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Author Topic: Camera Color Space Settings  (Read 3084 times)
HowardG
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« on: April 30, 2009, 06:58:37 PM »
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Until recently I had only been shooting in RAW and only processing in the Adobe RGB color space so I set my camera color space to Adobe RGB (the camera gives you the choice of sRGB or Adobe RGB) and forgot about it.  I have been doing two new things that leads me to a question....1)I have been doing some RAW + JPEG shooting and 2) have begun bringing images from Lightroom to PS in the ProPhoto RGB color space for processing.  

Because of this I just wanted to check and make sure that I was correct about the camera color space setting.  I presume that this choice of Adobe RGB or sRGB applies only to the JPEG and doesn't effect the RAW file in any way since that is imported as direct data from the sensor and only assigned a color space after importing into LIghtroom....is that correct?  If I am only using the JPGs for web use and not planning to do image processing on them it would then, I would think, be best to change my setting to sRGB......I just wanted to make absolutely sure that this setting would not limit the color space destination of the RAW file in any way.  I assume the same is true of any contrast or sharpness etc settings that I change...that they only effect the JPEG as well....correct?

Howard
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Paul Sumi
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« Reply #1 on: April 30, 2009, 07:45:05 PM »
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The color space you set in the camera only affects the JPG, not the RAW.  Ditto any contrast, sharpness, etc, camera settings (some camera companies can use "photo style" settings to process the RAW, however).

If you're only using the JPG for the Web or for prints from Walmart or other big box photofinisher, then use sRGB.  If you are printing from an in-camera JPG on an inkjet at home, then use the aRGB camera setting.

Paul
« Last Edit: April 30, 2009, 07:50:37 PM by PaulS » Logged

Eyeball
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« Reply #2 on: April 30, 2009, 08:06:16 PM »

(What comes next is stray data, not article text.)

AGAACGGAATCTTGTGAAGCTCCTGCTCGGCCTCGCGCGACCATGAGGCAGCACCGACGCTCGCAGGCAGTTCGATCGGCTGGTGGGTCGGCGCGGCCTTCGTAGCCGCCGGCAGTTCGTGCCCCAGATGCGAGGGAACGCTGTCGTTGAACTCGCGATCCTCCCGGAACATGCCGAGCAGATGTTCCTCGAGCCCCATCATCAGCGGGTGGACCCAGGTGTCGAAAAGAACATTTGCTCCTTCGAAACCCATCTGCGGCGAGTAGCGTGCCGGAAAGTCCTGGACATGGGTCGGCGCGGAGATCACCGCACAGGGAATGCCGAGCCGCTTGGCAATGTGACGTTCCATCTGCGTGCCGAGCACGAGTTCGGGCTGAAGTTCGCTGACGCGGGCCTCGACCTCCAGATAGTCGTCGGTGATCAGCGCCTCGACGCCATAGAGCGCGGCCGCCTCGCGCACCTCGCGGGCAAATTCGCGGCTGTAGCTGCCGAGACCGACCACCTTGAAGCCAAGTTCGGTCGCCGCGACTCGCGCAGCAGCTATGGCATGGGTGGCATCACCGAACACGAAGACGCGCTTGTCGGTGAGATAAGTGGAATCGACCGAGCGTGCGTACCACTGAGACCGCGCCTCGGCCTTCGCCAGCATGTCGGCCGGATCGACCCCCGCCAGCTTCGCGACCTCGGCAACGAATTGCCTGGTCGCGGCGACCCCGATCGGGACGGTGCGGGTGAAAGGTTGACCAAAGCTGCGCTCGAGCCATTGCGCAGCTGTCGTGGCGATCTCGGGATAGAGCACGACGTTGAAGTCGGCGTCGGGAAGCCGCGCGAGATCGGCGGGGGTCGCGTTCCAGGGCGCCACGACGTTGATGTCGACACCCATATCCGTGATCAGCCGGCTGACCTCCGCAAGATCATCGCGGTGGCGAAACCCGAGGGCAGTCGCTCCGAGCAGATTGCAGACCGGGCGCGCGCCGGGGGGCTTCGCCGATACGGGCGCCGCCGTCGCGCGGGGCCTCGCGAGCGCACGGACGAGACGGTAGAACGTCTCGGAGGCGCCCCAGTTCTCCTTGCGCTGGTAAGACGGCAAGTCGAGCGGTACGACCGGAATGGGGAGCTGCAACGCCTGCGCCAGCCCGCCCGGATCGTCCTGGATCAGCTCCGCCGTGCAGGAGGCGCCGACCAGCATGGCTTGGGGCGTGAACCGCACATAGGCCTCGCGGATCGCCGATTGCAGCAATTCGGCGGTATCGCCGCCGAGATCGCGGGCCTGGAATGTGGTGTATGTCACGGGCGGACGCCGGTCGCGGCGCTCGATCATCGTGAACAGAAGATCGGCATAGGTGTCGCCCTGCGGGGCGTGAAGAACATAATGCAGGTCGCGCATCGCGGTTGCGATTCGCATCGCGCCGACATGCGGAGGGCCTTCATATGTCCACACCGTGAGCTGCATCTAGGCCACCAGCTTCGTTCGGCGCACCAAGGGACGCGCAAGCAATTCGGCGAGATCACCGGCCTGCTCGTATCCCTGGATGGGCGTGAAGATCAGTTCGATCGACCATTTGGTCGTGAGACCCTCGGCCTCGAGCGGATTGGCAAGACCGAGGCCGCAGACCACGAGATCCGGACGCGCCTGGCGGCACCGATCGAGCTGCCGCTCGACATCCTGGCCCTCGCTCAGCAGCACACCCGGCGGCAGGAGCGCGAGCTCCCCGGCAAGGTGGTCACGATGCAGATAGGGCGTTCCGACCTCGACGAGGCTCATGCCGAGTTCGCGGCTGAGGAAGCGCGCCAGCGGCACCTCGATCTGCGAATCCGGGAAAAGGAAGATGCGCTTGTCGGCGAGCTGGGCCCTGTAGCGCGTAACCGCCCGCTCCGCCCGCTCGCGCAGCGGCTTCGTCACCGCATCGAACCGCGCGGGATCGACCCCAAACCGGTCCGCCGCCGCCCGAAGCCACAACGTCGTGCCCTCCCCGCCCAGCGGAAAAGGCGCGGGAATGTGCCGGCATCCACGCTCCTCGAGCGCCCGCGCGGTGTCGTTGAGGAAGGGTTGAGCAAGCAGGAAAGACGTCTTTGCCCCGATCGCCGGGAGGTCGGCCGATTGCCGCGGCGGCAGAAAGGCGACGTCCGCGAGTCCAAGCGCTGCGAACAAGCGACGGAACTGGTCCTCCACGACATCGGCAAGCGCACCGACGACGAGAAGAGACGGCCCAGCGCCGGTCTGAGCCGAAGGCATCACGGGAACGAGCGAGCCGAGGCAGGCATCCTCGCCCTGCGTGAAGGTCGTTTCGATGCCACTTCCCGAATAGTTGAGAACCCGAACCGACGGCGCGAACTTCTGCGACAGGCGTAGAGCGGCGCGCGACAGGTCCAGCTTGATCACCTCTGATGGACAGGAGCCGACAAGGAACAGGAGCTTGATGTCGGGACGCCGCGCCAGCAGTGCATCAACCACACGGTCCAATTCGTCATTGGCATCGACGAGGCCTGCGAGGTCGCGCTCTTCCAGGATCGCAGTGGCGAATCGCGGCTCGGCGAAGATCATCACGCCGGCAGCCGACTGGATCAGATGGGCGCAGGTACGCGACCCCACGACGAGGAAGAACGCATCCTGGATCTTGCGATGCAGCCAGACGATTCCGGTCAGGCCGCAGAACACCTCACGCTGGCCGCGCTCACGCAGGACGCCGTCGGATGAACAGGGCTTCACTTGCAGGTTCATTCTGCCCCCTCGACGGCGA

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I agree with everything Paul said but just to take the subject a step further:

Besides affecting the image if you are shooting Jpeg, the in-camera settings for colorspace, contrast, and so on can also impact the image used by the camera for displaying on the LCD and for displaying the histogram.  This is usually true even if you are shooting raw.  You may want to take this into consideration so that your LCD image and histogram match more-or-less what you want to see in your raw developer later.

For example, if you have your in-camera contrast turned up or are using sRGB, the histogram may indicate clipping when your raw file actually still has some headroom available.

It's not a life-or-death point but I thought you might find it interesting.
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HowardG
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« Reply #3 on: April 30, 2009, 08:37:20 PM »
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Quote from: Eyeball
I agree with everything Paul said but just to take the subject a step further:

Besides affecting the image if you are shooting Jpeg, the in-camera settings for colorspace, contrast, and so on can also impact the image used by the camera for displaying on the LCD and for displaying the histogram.  This is usually true even if you are shooting raw.  You may want to take this into consideration so that your LCD image and histogram match more-or-less what you want to see in your raw developer later.

For example, if you have your in-camera contrast turned up or are using sRGB, the histogram may indicate clipping when your raw file actually still has some headroom available.

It's not a life-or-death point but I thought you might find it interesting.


Thanks for the responses.  That is an interesting point and perhaps a good reason not to set the space as sRGB nor turn up the contrast etc as my main goal is to have good RAW files in case I want to make prints.  Though these adjustments would likely give the RAW file more 'headroom' as you indicate, it would also get me to alter the exposure to reduce the clipping on the histogram that is not 'real' and thereby, perhaps, not allow me to get an optimal 'to the right' exposure based on the histogram data.